21 October 2016 04:24 PM
Guy removes Fonterra raw milk access requirements for big exporters
By Sophie Boot
Oct. 21 (BusinessDesk) - The government is suggesting Fonterra Cooperative Group will no longer have to sell raw milk to large independent processors from the 2019 season onwards.
Primary Industries Minister Nathan Guy announced the proposed changes to the Dairy Industry Restructuring Act today, after a discussion paper was triggered last year when independent processors in the South Island passed the threshold needed to review the law.
Guy said submissions on the government's proposed changes had been split between those who wanted Fonterra to be further deregulated and those who said the country's largest dairy processor was still dominant. The Commerce Commission report found that competition wasn't yet sufficient to warrant deregulation, with Fonterra still holding 86 percent of the local market.
Under the proposed changes, Fonterra would no longer be required to sell regulated milk to large, export-focused processors from the start of the 2019/20 season, and all processors purchasing regulated milk will have reduced flexibility in forecasting the volume of regulated milk they intend to purchase from Fonterra from the start of the 2018/19 season.
But the government has backed off its intention to also reduce the volume of raw milk Fonterra has to make available to other processors by 60 percent over three years. That followed Ministry for Primary Industries' advice that removing eligibility for large, export-focused processors to source regulated raw milk would affect firms that enter the local market without their own supply, and may not develop the factory gate market with new entrants in the future, while the reduction of the volume of raw milk available would hit ingredients firm Goodman Fielder the most.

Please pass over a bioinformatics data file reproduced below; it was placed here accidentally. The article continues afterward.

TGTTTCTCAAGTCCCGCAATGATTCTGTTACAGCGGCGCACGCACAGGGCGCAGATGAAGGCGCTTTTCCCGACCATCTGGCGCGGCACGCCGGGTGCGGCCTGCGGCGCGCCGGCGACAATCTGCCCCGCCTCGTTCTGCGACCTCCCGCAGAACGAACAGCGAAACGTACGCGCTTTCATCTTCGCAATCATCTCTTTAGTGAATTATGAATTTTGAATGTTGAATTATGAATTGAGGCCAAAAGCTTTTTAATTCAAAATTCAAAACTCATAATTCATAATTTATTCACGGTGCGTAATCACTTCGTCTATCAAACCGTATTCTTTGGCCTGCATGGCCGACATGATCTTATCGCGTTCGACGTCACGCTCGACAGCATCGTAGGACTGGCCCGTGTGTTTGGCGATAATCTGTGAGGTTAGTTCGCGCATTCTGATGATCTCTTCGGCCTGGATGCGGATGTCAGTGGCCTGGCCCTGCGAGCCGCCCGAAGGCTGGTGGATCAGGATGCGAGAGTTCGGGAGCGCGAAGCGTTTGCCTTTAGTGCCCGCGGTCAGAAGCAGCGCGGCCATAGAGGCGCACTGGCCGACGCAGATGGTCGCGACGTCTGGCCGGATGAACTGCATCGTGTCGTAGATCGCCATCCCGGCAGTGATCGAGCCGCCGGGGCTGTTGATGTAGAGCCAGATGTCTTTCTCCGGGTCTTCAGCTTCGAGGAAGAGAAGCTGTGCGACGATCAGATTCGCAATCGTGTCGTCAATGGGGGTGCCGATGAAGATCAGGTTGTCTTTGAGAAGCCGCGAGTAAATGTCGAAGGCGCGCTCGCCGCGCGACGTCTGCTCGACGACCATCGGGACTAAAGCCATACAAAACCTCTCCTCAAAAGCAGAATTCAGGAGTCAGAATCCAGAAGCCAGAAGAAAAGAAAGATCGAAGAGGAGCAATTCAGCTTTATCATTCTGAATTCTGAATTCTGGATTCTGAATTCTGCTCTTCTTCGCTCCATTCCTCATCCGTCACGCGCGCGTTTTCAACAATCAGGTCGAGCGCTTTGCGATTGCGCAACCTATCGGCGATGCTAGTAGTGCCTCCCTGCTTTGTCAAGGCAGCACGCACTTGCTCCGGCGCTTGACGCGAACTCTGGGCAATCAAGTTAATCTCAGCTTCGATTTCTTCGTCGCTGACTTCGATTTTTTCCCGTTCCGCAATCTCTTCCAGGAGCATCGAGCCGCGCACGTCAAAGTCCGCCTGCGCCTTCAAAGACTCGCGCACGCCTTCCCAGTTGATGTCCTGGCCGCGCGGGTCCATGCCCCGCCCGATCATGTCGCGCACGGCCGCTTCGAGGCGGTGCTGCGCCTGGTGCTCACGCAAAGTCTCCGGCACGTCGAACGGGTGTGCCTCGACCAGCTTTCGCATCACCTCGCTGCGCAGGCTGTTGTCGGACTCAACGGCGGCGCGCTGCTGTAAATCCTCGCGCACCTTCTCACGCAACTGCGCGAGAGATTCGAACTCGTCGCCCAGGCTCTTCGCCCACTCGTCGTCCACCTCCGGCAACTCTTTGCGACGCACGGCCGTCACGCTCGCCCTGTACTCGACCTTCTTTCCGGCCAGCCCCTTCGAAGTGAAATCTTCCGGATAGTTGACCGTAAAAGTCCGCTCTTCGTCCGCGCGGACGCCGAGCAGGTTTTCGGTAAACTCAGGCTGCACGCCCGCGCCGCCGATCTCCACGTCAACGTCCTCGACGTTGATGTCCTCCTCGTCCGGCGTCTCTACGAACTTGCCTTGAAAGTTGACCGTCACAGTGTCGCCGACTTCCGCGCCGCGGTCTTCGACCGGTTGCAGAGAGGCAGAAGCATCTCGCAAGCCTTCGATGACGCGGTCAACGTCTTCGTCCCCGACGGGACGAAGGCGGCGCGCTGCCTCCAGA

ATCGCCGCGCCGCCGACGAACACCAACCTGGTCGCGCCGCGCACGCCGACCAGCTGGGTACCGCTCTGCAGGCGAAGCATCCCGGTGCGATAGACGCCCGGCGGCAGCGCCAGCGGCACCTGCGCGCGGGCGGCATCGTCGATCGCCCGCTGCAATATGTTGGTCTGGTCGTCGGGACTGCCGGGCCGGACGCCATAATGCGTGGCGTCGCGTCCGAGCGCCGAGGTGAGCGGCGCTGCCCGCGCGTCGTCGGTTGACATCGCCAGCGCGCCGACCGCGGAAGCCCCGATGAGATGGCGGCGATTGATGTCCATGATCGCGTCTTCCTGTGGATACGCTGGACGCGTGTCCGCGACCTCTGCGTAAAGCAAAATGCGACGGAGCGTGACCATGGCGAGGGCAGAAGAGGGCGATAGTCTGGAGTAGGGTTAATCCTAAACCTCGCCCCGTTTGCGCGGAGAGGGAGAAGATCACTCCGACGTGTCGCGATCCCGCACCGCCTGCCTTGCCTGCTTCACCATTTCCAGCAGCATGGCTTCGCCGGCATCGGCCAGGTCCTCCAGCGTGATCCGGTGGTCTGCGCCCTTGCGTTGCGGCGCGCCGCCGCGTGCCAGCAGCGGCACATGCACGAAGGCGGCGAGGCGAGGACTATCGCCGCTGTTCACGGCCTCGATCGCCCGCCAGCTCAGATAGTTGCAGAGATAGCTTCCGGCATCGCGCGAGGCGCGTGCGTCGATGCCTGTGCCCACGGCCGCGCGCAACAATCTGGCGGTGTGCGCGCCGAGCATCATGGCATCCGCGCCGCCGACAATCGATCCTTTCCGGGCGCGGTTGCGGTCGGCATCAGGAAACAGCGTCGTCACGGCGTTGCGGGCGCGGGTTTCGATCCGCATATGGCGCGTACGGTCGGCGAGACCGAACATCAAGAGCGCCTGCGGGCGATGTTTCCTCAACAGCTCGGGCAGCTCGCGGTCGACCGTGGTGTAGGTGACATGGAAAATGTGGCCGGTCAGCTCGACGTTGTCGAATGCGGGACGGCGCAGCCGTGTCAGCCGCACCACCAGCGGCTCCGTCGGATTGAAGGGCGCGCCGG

"Consultation provided new information about risks of some of the originally proposed changes to regulated milk – particularly for downstream markets and consumers," Guy said. "The government is therefore deferring the consideration of those potential changes to regulated milk for Goodman Fielder and small or domestically focused processors. Officials will start a body of work to understand the complexities in this area and any outcomes will inform the next review."
Guy would also allow Fonterra "discretion" to accept applications for new dairy conversions to become shareholders from the 2018 season. It is still required to accept all other new milk offered.
Fonterra said removing the requirement it sell raw milk at cost to large, export-focused processors was "a small step toward creating a level playing field for all farmers" but overall the proposals are "a lost opportunity to address the artificial constraints that are holding Fonterra and its farmers back from delivering maximum value to rural communities and the wider New Zealand economy."
Chief operating officer Miles Hurrell said the New Zealand dairy industry had "changed immensely" since DIRA was introduced 15 years ago, with internationally-backed competitors now investing in New Zealand.
"The current requirement for Fonterra to take all milk forces us to build large scale commodity plants instead of investing capital into assets that produce higher-value consumer and foodservice products," Hurrell said. "This is the wrong outcome as it constrains our ability to create maximum value for our farmers and their rural communities. It also means that Fonterra farmers continue to underwrite normal business costs and risks on behalf of our competitors."
The proposed changes would also prevent DIRA provisions from expiring in the South Island, meaning another state of competition review in the 2020/21 season.
"The scope of this review will be wider than just competition policy to take into account any impacts from the work on downstream milk markets," Guy said.
An amendment bill will be considered by the Primary Production Select Committee in early 2017, Guy said, with public submissions possible in the select committee stage.